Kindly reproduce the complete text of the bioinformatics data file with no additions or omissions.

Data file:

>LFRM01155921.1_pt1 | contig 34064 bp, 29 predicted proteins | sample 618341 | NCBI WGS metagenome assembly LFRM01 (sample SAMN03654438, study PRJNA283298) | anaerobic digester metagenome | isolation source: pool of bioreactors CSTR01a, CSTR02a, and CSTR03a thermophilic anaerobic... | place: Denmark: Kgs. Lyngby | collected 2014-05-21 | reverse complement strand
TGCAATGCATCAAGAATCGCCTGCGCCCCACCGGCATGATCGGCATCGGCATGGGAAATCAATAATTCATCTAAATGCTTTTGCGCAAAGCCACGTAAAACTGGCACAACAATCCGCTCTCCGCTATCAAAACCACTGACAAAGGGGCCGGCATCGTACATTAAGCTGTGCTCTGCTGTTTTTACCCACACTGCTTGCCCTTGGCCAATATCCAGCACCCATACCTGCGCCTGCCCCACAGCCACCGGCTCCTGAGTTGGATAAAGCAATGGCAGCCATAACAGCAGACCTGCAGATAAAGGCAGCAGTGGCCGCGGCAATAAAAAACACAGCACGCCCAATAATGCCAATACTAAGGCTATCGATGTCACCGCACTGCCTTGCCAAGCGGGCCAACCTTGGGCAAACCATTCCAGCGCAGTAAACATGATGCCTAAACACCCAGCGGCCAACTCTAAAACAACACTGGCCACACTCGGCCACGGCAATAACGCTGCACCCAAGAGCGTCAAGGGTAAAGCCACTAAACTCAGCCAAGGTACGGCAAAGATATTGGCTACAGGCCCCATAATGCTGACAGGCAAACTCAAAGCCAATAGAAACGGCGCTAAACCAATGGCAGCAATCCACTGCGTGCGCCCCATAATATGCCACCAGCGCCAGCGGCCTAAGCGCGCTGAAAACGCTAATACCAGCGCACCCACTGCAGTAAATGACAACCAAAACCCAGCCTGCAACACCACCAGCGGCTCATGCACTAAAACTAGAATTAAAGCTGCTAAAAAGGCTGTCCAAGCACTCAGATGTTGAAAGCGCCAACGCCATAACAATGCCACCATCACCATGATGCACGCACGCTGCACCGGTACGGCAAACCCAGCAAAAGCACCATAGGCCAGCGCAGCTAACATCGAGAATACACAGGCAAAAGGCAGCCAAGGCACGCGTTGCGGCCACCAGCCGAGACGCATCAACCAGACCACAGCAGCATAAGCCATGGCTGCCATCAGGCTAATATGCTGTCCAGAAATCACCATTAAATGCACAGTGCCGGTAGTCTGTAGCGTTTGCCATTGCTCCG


>LFRM01155921.1_pt1 | contig 34064 bp, 29 predicted proteins | sample 618341 | NCBI WGS metagenome assembly LFRM01 (sample SAMN03654438, study PRJNA283298) | anaerobic digester metagenome | isolation source: pool of bioreactors CSTR01a, CSTR02a, and CSTR03a thermophilic anaerobic... | place: Denmark: Kgs. Lyngby | collected 2014-05-21 | reverse complement strand
TGCAATGCATCAAGAATCGCCTGCGCCCCACCGGCATGATCGGCATCGGCATGGGAAATCAATAATTCATCTAAATGCTTTTGCGCAAAGCCACGTAAAACTGGCACAACAATCCGCTCTCCGCTATCAAAACCACTGACAAAGGGGCCGGCATCGTACATTAAGCTGTGCTCTGCTGTTTTTACCCACACTGCTTGCCCTTGGCCAATATCCAGCACCCATACCTGCGCCTGCCCCACAGCCACCGGCTCCTGAGTTGGATAAAGCAATGGCAGCCATAACAGCAGACCTGCAGATAAAGGCAGCAGTGGCCGCGGCAATAAAAAACACAGCACGCCCAATAATGCCAATACTAAGGCTATCGATGTCACCGCACTGCCTTGCCAAGCGGGCCAACCTTGGGCAAACCATTCCAGCGCAGTAAACATGATGCCTAAACACCCAGCGGCCAACTCTAAAACAACACTGGCCACACTCGGCCACGGCAATAACGCTGCACCCAAGAGCGTCAAGGGTAAAGCCACTAAACTCAGCCAAGGTACGGCAAAGATATTGGCTACAGGCCCCATAATGCTGACAGGCAAACTCAAAGCCAATAGAAACGGCGCTAAACCAATGGCAGCAATCCACTGCGTGCGCCCCATAATATGCCACCAGCGCCAGCGGCCTAAGCGCGCTGAAAACGCTAATACCAGCGCACCCACTGCAGTAAATGACAACCAAAACCCAGCCTGCAACACCACCAGCGGCTCATGCACTAAAACTAGAATTAAAGCTGCTAAAAAGGCTGTCCAAGCACTCAGATGTTGAAAGCGCCAACGCCATAACAATGCCACCATCACCATGATGCACGCACGCTGCACCGGTACGGCAAACCCAGCAAAAGCACCATAGGCCAGCGCAGCTAACATCGAGAATACACAGGCAAAAGGCAGCCAAGGCACGCGTTGCGGCCACCAGCCGAGACGCATCAACCAGACCACAGCAGCATAAGCCATGGCTGCCATCAGGCTAATATGCTGTCCAGAAATCACCATTAAATGCACAGTGCCGGTAGTCTGTAGCGTTTGCCATTGCTCCG